What Is a Futures Market?
A futures market is an auction market in which participants buy and sell commodity and futures contracts for delivery on a specified future date. Futures are exchange-traded derivatives contracts that lock in future delivery of a commodity or security at a price set today.
Examples of futures markets are the New York Mercantile Exchange (NYMEX), the Chicago Mercantile Exchange (CME), the Chicago Board of Trade (CBoT), the Cboe Options Exchange (Cboe), and the Minneapolis Grain Exchange.
Originally, such trading was carried on through open outcry and the use of hand signals in trading pits, located in financial hubs such as New York, Chicago, and London. Throughout the 21st century, like most other markets, futures exchanges have become mostly electronic.
- A futures market is an exchange where futures contracts are traded by participants who are interested in buying or selling these derivatives.
- In the U.S., futures markets are largely regulated by the Commodity Futures Trading Commission (CFTC), with futures contracts standardized by exchanges.
- Today, the majority of trading of futures markets occurs electronically, with examples including the CME and ICE.
- Unlike most stock markets, futures markets can trade 24 hours a day.
The Basics of a Futures Market
In order to understand fully what a futures market is, it’s important to understand the basics of futures contracts, the assets traded in these markets.
Futures contracts are made in an attempt by producers and suppliers of commodities to avoid market volatility. These producers and suppliers negotiate contracts with an investor who agrees to take on both the risk and reward of a volatile market.
Futures markets or futures exchanges are where these financial products are bought and sold for delivery at some agreed-upon date in the future with a price fixed at the time of the deal. Futures markets are for more than simply agricultural contracts, and now involve the buying, selling and hedging of financial products and future values of interest rates.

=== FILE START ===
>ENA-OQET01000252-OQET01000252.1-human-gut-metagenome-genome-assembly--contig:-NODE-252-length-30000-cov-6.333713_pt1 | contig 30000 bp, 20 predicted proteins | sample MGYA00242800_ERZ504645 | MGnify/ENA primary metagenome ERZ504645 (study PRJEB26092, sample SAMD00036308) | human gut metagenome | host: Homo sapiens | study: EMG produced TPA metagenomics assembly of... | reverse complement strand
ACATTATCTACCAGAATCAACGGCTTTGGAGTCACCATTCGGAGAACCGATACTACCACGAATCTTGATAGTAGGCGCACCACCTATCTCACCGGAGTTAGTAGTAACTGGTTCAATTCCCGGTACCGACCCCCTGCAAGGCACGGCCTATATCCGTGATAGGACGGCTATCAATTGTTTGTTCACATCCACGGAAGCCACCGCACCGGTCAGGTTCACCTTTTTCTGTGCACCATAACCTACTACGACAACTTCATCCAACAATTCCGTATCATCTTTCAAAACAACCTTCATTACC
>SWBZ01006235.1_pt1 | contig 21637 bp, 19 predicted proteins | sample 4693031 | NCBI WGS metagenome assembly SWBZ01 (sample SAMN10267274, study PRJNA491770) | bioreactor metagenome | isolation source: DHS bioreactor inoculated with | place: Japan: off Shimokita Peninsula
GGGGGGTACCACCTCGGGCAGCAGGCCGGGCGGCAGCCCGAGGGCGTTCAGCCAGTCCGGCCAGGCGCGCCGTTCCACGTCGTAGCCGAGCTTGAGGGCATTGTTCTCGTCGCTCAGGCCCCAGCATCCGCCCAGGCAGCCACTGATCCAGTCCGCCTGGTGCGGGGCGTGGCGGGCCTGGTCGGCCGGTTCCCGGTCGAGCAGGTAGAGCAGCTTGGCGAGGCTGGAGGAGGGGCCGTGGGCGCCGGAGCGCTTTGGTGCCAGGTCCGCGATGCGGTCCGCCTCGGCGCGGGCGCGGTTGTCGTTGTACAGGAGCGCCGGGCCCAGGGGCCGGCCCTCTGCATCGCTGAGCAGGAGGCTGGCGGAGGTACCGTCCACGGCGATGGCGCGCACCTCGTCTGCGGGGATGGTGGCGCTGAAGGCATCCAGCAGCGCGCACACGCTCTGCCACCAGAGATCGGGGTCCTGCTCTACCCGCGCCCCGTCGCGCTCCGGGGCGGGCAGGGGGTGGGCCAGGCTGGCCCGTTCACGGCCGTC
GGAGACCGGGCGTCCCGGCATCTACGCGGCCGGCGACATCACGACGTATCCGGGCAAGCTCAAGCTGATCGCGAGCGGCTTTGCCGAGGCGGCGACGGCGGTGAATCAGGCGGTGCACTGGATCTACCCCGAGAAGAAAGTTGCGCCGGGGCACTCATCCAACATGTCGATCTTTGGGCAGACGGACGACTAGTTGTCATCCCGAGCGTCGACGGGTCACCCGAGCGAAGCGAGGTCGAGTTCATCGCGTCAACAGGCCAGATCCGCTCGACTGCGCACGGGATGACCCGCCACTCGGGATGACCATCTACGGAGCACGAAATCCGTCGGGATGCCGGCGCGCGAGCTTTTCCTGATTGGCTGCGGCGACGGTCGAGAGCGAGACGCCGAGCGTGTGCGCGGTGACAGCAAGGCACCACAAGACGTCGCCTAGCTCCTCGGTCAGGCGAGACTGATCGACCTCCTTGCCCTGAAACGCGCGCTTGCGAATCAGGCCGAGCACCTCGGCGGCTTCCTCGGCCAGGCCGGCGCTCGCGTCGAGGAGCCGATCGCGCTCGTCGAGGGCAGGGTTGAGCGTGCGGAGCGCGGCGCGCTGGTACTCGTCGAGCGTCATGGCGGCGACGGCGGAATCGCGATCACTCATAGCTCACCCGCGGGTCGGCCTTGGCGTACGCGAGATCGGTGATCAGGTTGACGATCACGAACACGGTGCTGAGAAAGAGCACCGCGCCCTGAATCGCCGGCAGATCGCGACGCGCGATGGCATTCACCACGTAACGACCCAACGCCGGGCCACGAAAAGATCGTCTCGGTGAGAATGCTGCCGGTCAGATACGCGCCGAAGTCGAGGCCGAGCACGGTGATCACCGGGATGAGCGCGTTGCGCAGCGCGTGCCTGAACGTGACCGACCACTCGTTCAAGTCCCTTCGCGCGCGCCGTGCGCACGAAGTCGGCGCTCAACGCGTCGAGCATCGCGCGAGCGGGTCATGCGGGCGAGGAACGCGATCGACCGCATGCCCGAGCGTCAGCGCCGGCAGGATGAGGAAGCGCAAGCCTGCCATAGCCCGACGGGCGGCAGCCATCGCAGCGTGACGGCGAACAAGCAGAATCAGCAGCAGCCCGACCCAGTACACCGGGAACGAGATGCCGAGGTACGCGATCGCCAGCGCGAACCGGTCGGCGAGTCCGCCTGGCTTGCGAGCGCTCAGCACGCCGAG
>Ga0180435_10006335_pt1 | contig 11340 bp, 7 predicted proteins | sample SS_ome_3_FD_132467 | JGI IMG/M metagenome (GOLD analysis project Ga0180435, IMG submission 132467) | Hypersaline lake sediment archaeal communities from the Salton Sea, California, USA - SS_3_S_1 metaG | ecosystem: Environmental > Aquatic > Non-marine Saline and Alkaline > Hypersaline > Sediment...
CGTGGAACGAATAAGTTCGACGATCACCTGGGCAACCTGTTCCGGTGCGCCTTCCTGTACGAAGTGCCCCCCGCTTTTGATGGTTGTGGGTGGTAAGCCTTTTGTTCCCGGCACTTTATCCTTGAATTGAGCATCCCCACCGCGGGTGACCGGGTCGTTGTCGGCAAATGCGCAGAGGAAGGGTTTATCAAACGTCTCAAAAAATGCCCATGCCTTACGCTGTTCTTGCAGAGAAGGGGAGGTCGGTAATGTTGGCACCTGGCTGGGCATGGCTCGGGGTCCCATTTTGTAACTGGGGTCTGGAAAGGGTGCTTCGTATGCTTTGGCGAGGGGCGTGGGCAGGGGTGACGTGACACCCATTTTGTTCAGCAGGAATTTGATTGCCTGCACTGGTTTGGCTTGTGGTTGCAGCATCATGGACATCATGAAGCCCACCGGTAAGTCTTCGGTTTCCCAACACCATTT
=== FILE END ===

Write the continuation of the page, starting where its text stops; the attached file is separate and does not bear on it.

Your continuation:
Futures contracts can be made or "created" as long as open interest is increased, unlike other securities that are issued. The size of futures markets (which usually increase when the stock market outlook is uncertain) is larger than that of commodity markets and is a key part of the financial system.
Major Futures Markets
Large futures markets run their own clearinghouses, where they can both make revenue from the trading itself and from the processing of trades after the fact. Some of the biggest futures markets that operate their own clearinghouses include the Chicago Mercantile Exchange, the ICE, and Eurex. Other markets like Cboe have outside clearinghouses (Options Clearing Corporation) settle trades.
Most all futures markets are registered with the Commodity Futures Trading Commission (CFTC), the main U.S. body in charge of regulation of futures markets. Exchanges are usually regulated by the nations regulatory body in the country in which they are based.
Futures market exchanges earn revenue from actual futures trading and the processing of trades, as well as charging traders and firms membership or access fees to do business.
Futures Market Example
For instance, if a coffee farm sells green coffee beans at $4 per pound to a roaster, and the roaster sells that roasted pound at $10 per pound and both are making a profit at that price, they’ll want to keep those costs at a fixed rate. The investor agrees that if the price for coffee goes below a set rate, the investor agrees to pay the difference to the coffee farmer.
If the price of coffee goes higher than a certain price, the investor gets to keep profits. For the roaster, if the price of green coffee goes above an agreed rate, the investor pays the difference and the roaster gets the coffee at a predictable rate. If the price of green coffee is lower than an agreed-upon rate, the roaster pays the same price and the investor gets the profit.